4 An Introduction to the New IBM Eserver pSeries High Performance Switch
1.1 Historical background
The following section discusses the technological roots of the IBM Eserver pSeries High
Performance Switch (HPS). Additional historical information is available in other books,
including Inside the RS/6000 SP, SG24-5145.
1.1.1 HPSSDL
In the late 1980s, IBM intended to build a supercomputer for large technical customers. The
High Performance Supercomputer Systems Development Laboratory (HPSSDL) was formed
within the IBM Large Systems Division in Kingston and Poughkeepsie, New York. HPSSDL
intended to create a supercomputer based on the familiar technology of the IBM ES/9000®
vector processing mainframe, depicted in Figure 1-1.
Figure 1-1 Example ES/9000 frame layout
1.1.2 RS/6000®
In 1990, the IBM Advanced Workstation Division in Austin, Texas introduced the RS/6000
(RISC System/6000) family of UNIX-based workstations and servers, such as the one shown
in Figure 1-2. Based on Performance Optimization with Enhanced RISC (POWER) CPU
architecture, HPSSDL became very interested in these early RS/6000 machines due to high
performance floating-point operations and the fact that they ran UNIX, which was popular with
large scientific and technical customers.
Figure 1-2 RS/6000 7012-3xx Series
Chapter 1. Introduction 5
At a crossroad with mainframe technology, HPSSDL experimented with off-the-shelf RS/6000
machines interconnected by ESCON® Channel adapters and an ESCON Director. The
RS/6000 machines were repackaged as nodes and mounted in drawers, which were then
mounted with five drawers to a frame.
1.1.3 SP1® and early switch implementation
IBM in Yorktown, New York was working on a high-speed switch (6 MBps bandwidth and 200
ms latency) while another group on-site developed an eight-drawer frame and the associated
management software. In December 1991, these groups came together as HPSSL (the
“Development” part of the name was dropped) and were charged with shipping a product
within 12 months. Standard RS/6000 workstations were adapted, along with a new version of
the switch developed in Yorktown in place of ESCON for reduced latency. See Figure 1-3.
Figure 1-3 SP frame
The total product was introduced to the marketplace as the SP1 in September of 1993. By
year’s end, 72 systems had been installed around the world in the scientific and technical
community. As the mainframe began losing popularity, commercial customers also began
calling on IBM. IBM formed an application solutions group for the SP1, which, among other
things, ported a parallel version of Oracle’s database to the SP1.
1.1.4 PSSP and SP2®
In 1994, SP development absorbed personnel from the discontinued AIX/ESA® product.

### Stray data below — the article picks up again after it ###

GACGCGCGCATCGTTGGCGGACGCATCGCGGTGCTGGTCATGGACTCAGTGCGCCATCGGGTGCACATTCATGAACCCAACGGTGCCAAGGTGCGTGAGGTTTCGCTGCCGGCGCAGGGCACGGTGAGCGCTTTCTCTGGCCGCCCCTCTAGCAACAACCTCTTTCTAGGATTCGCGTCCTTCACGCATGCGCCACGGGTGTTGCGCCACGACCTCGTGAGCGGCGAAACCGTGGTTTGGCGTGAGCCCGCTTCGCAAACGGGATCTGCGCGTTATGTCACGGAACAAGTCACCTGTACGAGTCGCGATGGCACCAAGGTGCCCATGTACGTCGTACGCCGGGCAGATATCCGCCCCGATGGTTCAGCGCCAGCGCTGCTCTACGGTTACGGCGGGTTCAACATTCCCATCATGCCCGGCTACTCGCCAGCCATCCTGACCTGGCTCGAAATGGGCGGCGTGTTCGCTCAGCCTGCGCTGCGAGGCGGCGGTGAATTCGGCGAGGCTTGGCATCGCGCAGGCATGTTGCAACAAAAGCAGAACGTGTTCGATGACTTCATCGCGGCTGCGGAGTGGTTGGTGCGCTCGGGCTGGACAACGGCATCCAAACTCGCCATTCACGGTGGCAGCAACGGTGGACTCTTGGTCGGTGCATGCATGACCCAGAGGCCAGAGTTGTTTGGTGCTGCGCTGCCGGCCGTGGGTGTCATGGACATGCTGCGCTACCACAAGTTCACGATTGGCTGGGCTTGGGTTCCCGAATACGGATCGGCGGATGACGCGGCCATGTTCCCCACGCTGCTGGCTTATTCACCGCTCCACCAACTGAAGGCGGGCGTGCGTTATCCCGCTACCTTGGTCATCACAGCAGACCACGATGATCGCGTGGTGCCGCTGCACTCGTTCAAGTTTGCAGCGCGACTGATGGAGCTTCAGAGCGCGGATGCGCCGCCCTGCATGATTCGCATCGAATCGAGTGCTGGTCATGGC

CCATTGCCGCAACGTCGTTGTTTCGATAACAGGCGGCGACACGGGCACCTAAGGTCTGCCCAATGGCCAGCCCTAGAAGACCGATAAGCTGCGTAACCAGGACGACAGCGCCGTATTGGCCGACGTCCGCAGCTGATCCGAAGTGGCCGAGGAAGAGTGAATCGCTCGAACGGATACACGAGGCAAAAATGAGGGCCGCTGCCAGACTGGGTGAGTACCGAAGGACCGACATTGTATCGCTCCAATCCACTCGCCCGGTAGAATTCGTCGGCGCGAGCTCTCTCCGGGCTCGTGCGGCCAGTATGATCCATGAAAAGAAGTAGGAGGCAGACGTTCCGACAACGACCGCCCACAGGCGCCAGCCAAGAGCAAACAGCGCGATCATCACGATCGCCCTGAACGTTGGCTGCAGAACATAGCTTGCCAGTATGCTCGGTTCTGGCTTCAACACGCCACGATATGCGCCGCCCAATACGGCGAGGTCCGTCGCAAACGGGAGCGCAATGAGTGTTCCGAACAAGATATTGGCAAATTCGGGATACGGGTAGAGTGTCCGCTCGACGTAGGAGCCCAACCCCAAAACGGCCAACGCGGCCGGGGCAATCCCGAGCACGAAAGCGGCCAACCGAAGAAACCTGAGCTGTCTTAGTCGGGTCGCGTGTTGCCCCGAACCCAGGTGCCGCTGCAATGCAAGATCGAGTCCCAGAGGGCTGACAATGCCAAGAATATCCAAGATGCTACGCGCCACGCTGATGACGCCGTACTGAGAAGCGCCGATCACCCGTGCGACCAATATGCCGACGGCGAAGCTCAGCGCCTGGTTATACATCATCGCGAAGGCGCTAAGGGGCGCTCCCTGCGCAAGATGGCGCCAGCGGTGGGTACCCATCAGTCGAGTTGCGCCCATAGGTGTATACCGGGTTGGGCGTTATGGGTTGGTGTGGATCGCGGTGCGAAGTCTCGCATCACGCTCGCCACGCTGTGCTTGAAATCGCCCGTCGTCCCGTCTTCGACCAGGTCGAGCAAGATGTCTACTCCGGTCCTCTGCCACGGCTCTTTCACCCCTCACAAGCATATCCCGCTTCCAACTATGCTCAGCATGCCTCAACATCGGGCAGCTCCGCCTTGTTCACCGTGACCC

They bolstered the manageability of the system and helped spawn the Parallel System
Support Programs (PSSP) software and the SP2 was born.
The Yorktown-developed switch gave way to the High Performance Switch (HiPS), running at
48 MBps bandwidth and 30 ms latency.
The SP2 moved out from under the umbrella of the Large Systems Division to become its
own enterprise within IBM. SP2 sales were strong: 352 systems were installed by the end of
1994 and 1,023 by the end of 1995.
6 An Introduction to the New IBM Eserver pSeries High Performance Switch
1.1.5 The SP Switch
As with most things in the computing industry, SP2 performance continued to grow. In 1996,
the SP2 was renamed to simply SP and formally became a product of the RS/6000 Division
representing the high-end of the RS/6000 family. SMP nodes were introduced to meet
processing demand. The HiPS gave way to the SP Switch, which, by 1999, provided 180
MBps bandwidth and 21 ms latency. See Figure 1-4.
Figure 1-4 SP frame and switch logical view
1.1.6 PCI and Enterprise Servers
In 1998, PCI nodes based on PowerPC® CPUs, known as Silver Nodes, were introduced. To
meet the needs of demanding workloads, additional machines were added to PSSP clusters,
including the 7017-S70 and S7A, as shown in Figure 1-5 on page 7.
Chapter 1. Introduction 7
Figure 1-5 7017-S70 and expansion racks
In 1999, Winterhawk and Nighthawk nodes were introduced, bringing POWER3™
architecture SMP nodes and a greater performance I/O subsystem and providing support for
Enterprise Server Model 7017-S80.
In the year 2000, Silicon On Insulator and copper interconnect technologies were integrated
into the POWER3-II CPU and released in Winterhawk-II and Nighthawk-II nodes. In July of
2000, PSSP 3.2 was introduced and brought about support for Clustered Enterprise Servers.
This new version of PSSP made it possible to cluster the 7017 enterprise servers without an
SP frame.
Figure 1-6 375 MHz wide node (Winterhawk II)

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